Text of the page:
Robin Barstow, LCSW, MA, PhD on Mar 23, 2023 in Mood and Feelings
A teenage boy is in the hallway of his high school when he receives a text from his boyfriend that he can't meet up after school as they had planned. The school day was done, and the bell had rung. He is surrounded by his peers talking and laughing and slamming lockers and everyone bumping up against each other on their way to busses and cars and after-school practices. He reads the text and feels a stinging heat in his chest and face. He is furious. He wants to push that feeling away and text him back, “It's over!”
This teenage boy is in a situation where he is feeling distress. In other words, he is freaking out. We can all relate to this teenage boy. We have all freaked out. There are individual differences in the extent to which each of us withstands agony, anguish, and angst, but we can all benefit from developing distress tolerance. What is distress tolerance? It’s a skill for not acting out when we are freaking out. We learn distress tolerance so we don’t make a difficult situation worse.
Pain is a part of life, and if we can’t deal with our pain, we may act impulsively and end up hurting ourselves, hurting someone else, or not getting what we really want. If we are so intensively emotional that we feel like we can’t stand it, we might do something we later feel guilty about and deeply regret, like trashing things, relationships, or worst of all, ourselves.
How do we learn distress tolerance? The place to begin is emotional awareness. We can learn to notice when we are in pain. The teenage boy knows how to do this because he has been practicing cognitive behavior therapy (CBT), a method that teaches greater degrees of emotional acceptance, mindfulness, and self-awareness. The teenage boy is learning to notice when he is hit with a terribly strong emotion. He does not want to impulsively act on it. He wants to consider things before acting. In this case, he knows he does not really want to break up with his boyfriend.
The teenage boy puts in his earphones, floods himself with music he likes, and walks out of the school. On the bus home, he also watches some puppy videos on YouTube that always make him laugh. When he gets home, he puts on his running shoes and goes for a run. When he gets back, he makes himself a snack. Only then did he write back to his boyfriend. His fury had dissipated to the point where he could act the way he actually wanted to act. Instead of breaking up with him, he wrote, “I’m disappointed. I was looking forward to hanging out tonight, but I know your job is important to you.”
Sometimes when pain shows up as a big, powerful wave, it can sweep us off our feet. It can make us understandably afraid to feel things because we don’t want to get swept away by our emotions. Often the pain feels like it will never end, and we struggle with it in unhealthy, unsuccessful ways because we don’t know what else to do. When we are in pain, it’s hard to be rational and to think of a good solution.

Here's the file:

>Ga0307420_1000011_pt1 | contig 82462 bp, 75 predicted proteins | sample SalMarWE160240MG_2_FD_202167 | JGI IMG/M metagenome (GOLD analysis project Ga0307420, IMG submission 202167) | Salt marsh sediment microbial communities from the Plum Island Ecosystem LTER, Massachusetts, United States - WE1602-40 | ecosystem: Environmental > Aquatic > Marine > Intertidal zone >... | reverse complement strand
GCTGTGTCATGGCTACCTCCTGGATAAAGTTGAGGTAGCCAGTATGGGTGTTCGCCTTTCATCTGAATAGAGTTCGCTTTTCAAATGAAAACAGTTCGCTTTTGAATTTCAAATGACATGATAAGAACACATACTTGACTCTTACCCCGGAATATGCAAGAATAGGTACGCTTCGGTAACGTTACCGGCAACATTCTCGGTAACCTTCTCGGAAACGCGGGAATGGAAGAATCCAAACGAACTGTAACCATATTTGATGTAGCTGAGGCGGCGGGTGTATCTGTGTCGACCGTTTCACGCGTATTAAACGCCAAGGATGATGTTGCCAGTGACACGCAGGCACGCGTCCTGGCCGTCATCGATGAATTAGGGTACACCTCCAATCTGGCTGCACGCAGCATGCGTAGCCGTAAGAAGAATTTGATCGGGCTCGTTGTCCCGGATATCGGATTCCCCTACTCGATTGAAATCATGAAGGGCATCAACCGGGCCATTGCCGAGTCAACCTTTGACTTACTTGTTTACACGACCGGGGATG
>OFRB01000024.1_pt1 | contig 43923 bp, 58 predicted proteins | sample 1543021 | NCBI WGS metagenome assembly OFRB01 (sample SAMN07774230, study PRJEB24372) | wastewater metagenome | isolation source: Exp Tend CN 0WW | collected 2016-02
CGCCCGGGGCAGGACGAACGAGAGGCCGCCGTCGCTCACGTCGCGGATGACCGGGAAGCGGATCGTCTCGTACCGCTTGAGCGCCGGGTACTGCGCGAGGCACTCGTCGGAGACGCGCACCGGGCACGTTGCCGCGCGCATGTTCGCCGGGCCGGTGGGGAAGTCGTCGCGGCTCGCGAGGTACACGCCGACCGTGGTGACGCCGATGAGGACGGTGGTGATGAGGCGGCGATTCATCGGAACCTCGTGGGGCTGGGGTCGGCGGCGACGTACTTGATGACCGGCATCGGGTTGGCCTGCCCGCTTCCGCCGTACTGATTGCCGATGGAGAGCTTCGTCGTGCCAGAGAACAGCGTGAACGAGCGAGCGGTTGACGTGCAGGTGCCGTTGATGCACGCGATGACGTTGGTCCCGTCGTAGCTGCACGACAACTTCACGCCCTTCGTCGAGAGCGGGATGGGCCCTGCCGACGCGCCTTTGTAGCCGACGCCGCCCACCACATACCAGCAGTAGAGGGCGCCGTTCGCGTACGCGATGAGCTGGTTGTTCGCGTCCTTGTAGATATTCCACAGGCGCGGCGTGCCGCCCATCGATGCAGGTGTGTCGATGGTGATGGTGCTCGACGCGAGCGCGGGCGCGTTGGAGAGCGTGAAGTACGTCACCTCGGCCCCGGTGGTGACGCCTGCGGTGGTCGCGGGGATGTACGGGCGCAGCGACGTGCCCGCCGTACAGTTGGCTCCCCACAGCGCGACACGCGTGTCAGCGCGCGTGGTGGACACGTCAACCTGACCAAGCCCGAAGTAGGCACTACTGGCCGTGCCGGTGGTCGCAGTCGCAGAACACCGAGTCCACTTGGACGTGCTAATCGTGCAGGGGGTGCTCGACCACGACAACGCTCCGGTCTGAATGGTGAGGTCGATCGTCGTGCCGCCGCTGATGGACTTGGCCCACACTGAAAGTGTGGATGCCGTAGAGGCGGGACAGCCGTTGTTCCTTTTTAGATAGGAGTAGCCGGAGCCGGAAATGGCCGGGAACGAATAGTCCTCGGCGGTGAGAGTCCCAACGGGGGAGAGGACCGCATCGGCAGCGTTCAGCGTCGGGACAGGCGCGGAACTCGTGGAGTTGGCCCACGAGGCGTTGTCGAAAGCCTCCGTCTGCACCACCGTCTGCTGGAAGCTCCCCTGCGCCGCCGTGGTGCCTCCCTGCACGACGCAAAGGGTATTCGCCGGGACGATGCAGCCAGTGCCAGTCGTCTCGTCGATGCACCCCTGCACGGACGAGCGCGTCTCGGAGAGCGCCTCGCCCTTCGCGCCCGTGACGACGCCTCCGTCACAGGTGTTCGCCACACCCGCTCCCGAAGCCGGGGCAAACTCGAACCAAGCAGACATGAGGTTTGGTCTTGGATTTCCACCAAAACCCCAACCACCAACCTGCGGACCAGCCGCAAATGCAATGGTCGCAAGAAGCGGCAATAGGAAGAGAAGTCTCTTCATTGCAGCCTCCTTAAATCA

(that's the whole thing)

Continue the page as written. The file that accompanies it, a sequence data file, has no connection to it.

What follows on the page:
So the teenage boy was using some distraction skills. We can distract our attention from our pain. There are lots of ways to do this — as he did, by listening to music, watching something, exercising, eating — but also possibly writing, spending time with pets, taking a shower, cooking, doing something in nature, reading, or anything healthy that soothes.
Distraction is not avoidance. When we avoid a distressing situation, we choose not to deal with it. When we distract, we intend to address it later when we have calmed down. Distracting does not fix the situation, and it does not make you feel better about the situation. A distress tolerance skill like distraction does not get rid of the pain and make us feel good. The goal is simply to tolerate the pain until it passes. The goal of distress tolerance is to get through a short-term crisis of pain without making it worse. When the high emotional state passes, then problem solving can occur.
Using CBT, the teenage boy had gotten better at noticing his pain and therefore better at going right to his distraction tools. He had gotten better at tolerating his pain. Next, he began to understand his stressful thoughts causing that pain. He learned he had a habit of thinking and believing that whenever his boyfriend changed their plans, he was rejecting him. That was very painful. Using CBT to question these stressful cognitive distortions, he found they were not true. This shifted something in him. The teenage boy believed his stressful thoughts less, so the pain didn’t last as long. In other words, he could both tolerate distress better, and also he had less distress to tolerate!
We can learn to notice acute pain when it arrives; we can use distraction skills to help us in the time it takes for the pain to pass. Then, once it does, we can regain the ability to problem solve and identify the stressful thoughts causing the pain. The more we practice distress tolerance, the more we grow our faith in ourselves. We can do it. We can grow in happiness.
Carol Landau, PhD (2020). Mood Prep 101: A Parent’s Guide to Preventing Depression and Anxiety in College-Bound Teens. (Chapter 8; Distress Tolerance, Distraction, and Mindfulness Matters). Oxford University Press. New York, NY.
Lotan, G., Tanay, G., & Bernstein, A. (2013). Mindfulness and Distress Tolerance: Relations in a Mindfulness Preventive Intervention. International Journal of Cognitive Therapy. Vol. 6. No. 4.